update time：2023-01-29 14:00:58
Rapid Impact Compaction consists of an excavator-mounted, hydraulic pile-driving hammer repeatedly s...
The RIC compactor is mounted on a excavator so that moving around the site is easy. The compactor consists of a 7.5-ton weight falling approximately 36 inches onto an anvil in contact with the ground at a rate of approximately 40-90 blows per minute thereby compacting approximately 800 sf of area per hour. Onboard diagnostics equipment allows the compaction effort to be stopped when optimum compaction has been achieved.
Rapid Impact Compaction (RIC) is a ground improvement technique that densifies shallow, loose and, granular soils. Soil treated by this method results in increased density, friction angle, and overall stiffness, which results in increased bearing capacity and decreased settlement of planned structures. Rapid Impact Compaction consists of an excavator-mounted, hydraulic pile-driving hammer repeatedly striking a circular plate that rests on the ground. Energy is then transferred to the ground safely and efficiently, as the RIC’s foot remains in contact with the ground, which avoids concern over flying debris being ejected. Rapid Impact Compaction densifies loose-fill soils of up to 6 m deep or more. Additional benefits of rapid compaction include: an increase of the bearing capacity of the soils, minimization of settlement, and the creation of uniform support for foundation footing. Rapid Impact Compaction is an innovative solution when compared to the time and cost of over-excavation and re-compaction.
RIC is a high-frequency, controlled energy, soil compaction technique used to densify surface layers of soils (to a depth of 5 to 7 meters in most cases) with minimum impact on the immediate worksite environment. Rapid Impact Compaction is widely used to densify loose granular soils (sand or gravel) as well as loam fill and industrial brownfield sites for surface compaction, foundations and floor slab support, liquefaction mitigation and waste stabilisation.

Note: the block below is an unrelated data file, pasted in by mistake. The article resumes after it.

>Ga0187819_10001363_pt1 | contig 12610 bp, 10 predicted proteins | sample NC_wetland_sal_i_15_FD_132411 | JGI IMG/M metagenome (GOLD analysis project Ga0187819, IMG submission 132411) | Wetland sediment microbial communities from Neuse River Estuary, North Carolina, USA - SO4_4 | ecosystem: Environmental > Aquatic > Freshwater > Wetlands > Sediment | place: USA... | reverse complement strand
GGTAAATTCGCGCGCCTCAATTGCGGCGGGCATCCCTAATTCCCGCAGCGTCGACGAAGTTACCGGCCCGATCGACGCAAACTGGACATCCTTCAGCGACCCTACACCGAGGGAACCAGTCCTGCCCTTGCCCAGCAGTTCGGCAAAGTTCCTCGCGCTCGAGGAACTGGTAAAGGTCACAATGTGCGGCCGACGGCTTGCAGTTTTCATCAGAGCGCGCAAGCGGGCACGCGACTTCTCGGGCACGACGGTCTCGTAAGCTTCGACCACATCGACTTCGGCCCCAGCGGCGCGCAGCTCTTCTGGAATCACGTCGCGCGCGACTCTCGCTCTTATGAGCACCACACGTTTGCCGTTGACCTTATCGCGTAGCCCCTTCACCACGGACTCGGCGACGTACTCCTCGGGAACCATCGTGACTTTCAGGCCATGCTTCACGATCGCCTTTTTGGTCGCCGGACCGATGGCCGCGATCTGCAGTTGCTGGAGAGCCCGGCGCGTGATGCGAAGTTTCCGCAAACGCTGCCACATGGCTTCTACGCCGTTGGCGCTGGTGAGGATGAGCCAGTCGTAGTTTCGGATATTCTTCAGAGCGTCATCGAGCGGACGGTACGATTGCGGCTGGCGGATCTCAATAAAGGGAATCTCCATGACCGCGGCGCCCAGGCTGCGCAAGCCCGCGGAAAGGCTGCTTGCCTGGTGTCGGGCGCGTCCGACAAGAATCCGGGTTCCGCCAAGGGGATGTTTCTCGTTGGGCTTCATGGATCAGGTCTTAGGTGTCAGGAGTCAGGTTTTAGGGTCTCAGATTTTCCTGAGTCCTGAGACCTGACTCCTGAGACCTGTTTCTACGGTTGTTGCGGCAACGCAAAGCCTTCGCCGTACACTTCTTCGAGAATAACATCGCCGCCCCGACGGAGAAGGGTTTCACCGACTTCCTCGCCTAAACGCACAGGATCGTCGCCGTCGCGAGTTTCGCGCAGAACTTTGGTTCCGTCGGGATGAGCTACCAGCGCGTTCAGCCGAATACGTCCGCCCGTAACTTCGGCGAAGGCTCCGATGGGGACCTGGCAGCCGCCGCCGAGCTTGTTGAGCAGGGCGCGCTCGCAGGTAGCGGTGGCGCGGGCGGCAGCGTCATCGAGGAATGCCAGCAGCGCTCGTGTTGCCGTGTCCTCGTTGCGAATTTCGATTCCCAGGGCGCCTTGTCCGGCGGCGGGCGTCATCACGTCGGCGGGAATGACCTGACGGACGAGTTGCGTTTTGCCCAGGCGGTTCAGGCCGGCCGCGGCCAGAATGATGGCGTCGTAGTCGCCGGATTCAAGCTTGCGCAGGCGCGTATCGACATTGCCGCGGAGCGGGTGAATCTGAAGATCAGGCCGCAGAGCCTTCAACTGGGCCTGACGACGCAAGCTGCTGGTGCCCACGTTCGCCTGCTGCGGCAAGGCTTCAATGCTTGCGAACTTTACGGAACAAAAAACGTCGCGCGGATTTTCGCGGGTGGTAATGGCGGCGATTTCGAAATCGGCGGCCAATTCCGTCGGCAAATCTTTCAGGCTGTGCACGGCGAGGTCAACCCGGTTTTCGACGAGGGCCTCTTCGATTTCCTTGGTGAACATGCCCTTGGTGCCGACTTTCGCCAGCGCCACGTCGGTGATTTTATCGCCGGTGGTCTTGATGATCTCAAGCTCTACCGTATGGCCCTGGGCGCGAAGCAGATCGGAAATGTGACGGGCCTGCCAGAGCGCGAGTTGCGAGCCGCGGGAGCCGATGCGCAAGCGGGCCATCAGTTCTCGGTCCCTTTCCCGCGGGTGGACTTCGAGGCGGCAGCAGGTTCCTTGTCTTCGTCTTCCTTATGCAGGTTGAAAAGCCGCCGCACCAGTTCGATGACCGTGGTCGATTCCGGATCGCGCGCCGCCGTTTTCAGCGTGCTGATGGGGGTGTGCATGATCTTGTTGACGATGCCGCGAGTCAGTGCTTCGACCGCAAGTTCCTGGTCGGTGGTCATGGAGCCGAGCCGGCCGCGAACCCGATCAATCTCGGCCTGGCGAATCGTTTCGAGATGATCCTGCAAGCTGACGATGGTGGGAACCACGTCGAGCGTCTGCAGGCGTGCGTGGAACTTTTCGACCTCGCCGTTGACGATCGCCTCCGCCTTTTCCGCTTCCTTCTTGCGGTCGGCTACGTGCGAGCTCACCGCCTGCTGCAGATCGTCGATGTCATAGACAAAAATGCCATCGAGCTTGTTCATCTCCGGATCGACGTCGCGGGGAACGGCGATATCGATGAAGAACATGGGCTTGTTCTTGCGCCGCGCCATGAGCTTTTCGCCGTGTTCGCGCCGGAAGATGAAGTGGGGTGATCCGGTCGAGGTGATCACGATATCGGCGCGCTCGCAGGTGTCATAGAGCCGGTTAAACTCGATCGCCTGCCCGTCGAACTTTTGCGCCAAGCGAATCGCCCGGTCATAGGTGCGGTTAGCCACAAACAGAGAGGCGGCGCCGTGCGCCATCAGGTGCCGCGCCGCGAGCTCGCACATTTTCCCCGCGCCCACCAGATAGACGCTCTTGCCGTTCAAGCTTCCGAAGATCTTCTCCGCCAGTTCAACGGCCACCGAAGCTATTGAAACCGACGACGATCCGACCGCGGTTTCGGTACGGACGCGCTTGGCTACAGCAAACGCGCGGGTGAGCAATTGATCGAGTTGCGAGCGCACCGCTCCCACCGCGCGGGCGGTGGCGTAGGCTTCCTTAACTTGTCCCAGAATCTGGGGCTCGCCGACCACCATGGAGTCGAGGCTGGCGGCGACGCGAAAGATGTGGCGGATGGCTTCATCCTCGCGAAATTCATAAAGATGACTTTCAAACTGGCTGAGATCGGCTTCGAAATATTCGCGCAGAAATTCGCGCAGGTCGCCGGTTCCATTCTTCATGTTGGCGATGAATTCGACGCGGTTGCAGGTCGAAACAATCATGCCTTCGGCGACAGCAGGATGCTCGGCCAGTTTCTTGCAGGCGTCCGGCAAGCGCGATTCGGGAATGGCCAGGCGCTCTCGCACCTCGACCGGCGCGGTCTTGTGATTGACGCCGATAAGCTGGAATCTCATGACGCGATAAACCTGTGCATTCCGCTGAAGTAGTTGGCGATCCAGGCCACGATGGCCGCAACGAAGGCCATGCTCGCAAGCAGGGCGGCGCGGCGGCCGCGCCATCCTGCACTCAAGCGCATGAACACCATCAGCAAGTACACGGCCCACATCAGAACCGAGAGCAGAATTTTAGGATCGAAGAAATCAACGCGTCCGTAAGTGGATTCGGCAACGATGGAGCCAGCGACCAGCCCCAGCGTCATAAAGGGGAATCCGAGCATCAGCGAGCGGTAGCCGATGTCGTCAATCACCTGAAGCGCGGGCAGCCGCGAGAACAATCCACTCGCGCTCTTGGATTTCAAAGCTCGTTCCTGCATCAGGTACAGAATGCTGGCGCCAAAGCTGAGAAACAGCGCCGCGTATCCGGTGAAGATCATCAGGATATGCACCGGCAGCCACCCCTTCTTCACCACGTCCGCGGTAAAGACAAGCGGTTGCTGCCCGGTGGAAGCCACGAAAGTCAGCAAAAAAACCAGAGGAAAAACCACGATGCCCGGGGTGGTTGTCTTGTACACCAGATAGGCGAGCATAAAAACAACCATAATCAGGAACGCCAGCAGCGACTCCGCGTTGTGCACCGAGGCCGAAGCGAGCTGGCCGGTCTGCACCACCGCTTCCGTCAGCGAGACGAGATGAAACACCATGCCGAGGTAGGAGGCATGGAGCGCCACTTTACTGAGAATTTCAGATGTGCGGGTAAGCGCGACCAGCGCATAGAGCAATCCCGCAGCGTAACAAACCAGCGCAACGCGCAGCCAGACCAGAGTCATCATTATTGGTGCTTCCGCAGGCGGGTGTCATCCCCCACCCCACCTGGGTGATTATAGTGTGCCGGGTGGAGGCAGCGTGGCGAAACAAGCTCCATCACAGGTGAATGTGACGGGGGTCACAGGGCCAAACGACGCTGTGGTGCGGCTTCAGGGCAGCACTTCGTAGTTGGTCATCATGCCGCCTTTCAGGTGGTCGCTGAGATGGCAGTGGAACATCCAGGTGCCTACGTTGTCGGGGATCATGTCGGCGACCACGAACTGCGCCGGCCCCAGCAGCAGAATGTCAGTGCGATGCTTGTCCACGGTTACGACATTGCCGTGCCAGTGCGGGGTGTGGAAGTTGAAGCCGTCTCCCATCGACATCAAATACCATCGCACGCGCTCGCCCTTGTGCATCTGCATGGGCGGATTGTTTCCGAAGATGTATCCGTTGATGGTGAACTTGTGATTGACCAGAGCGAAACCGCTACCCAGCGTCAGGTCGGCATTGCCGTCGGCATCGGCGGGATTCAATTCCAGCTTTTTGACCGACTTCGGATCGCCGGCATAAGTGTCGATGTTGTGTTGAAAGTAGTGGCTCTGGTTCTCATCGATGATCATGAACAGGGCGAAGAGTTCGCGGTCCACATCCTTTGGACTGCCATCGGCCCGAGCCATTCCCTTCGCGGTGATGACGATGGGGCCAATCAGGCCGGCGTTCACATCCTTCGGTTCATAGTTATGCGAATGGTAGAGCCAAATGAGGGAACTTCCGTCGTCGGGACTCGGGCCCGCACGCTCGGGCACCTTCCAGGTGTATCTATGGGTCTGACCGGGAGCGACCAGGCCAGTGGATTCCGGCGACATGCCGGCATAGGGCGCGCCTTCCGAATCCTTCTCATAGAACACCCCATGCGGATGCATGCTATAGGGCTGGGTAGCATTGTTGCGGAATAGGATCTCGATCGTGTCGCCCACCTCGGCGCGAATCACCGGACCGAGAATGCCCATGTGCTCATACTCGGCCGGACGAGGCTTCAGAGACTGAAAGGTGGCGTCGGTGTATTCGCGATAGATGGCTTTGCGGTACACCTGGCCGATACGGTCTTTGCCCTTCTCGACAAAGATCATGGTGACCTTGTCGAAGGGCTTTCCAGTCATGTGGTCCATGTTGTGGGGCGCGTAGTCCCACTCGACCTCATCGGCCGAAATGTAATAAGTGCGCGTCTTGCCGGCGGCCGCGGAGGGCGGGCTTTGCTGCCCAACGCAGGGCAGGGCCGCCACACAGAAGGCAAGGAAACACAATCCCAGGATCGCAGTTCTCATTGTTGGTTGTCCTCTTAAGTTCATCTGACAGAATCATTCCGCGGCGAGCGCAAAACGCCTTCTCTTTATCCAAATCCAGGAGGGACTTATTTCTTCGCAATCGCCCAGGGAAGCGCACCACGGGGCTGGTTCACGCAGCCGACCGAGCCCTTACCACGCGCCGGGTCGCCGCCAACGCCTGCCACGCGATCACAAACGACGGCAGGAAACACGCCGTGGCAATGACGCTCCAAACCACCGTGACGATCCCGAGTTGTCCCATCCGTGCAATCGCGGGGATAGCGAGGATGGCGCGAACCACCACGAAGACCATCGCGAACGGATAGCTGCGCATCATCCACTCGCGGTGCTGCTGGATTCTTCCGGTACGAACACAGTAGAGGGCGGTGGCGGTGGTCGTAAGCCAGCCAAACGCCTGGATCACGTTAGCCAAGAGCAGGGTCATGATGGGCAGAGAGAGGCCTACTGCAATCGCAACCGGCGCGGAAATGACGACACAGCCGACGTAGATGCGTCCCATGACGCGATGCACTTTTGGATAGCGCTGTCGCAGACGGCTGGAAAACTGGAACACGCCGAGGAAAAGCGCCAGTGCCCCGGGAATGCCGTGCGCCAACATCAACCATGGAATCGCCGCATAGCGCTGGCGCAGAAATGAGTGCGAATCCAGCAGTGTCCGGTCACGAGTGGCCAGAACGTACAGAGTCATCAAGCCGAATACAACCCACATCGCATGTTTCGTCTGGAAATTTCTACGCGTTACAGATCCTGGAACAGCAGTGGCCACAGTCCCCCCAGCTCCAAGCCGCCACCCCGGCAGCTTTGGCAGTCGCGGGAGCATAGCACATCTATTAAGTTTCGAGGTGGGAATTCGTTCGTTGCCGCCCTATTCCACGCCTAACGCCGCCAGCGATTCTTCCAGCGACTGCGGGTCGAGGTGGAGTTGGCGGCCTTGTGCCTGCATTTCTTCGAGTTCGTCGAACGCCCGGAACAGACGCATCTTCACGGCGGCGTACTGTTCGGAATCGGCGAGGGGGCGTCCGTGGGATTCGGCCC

A compaction plate is placed on the ground to be treated. A hydraulic hammer, generally weighing less than 10 to 15 tonnes, is fitted to an excavator and used to transmit compaction energy to the soil via repeated impact. Without specific site precautions, a safe working distance to sensitive structures can usually be defined on the order of 8 to 10 m, as a distance of 5 to 6 m can usually be adopted for classical structures. At that distance, noise levels are lower than 90 dBA.
It is possible to compact the ground near an adjacent site with rapid impact compaction. Rapid impact compaction suits to ground improvement in small spaces. As an example, we can apply this technique within or next to existing warehouses. In such cases, we monitor very carefully vibrations in adjacent structures during rapid impact compaction.
The energy and deflection of the soil is monitored and recorded at each location, which allows the geotechnical engineer to determine when effective treatment is complete. It also enables the engineer to identify weak zones (red dots) or debris zones throughout the pad so that any remedial actions that may be required can be minimized resulting in cost savings.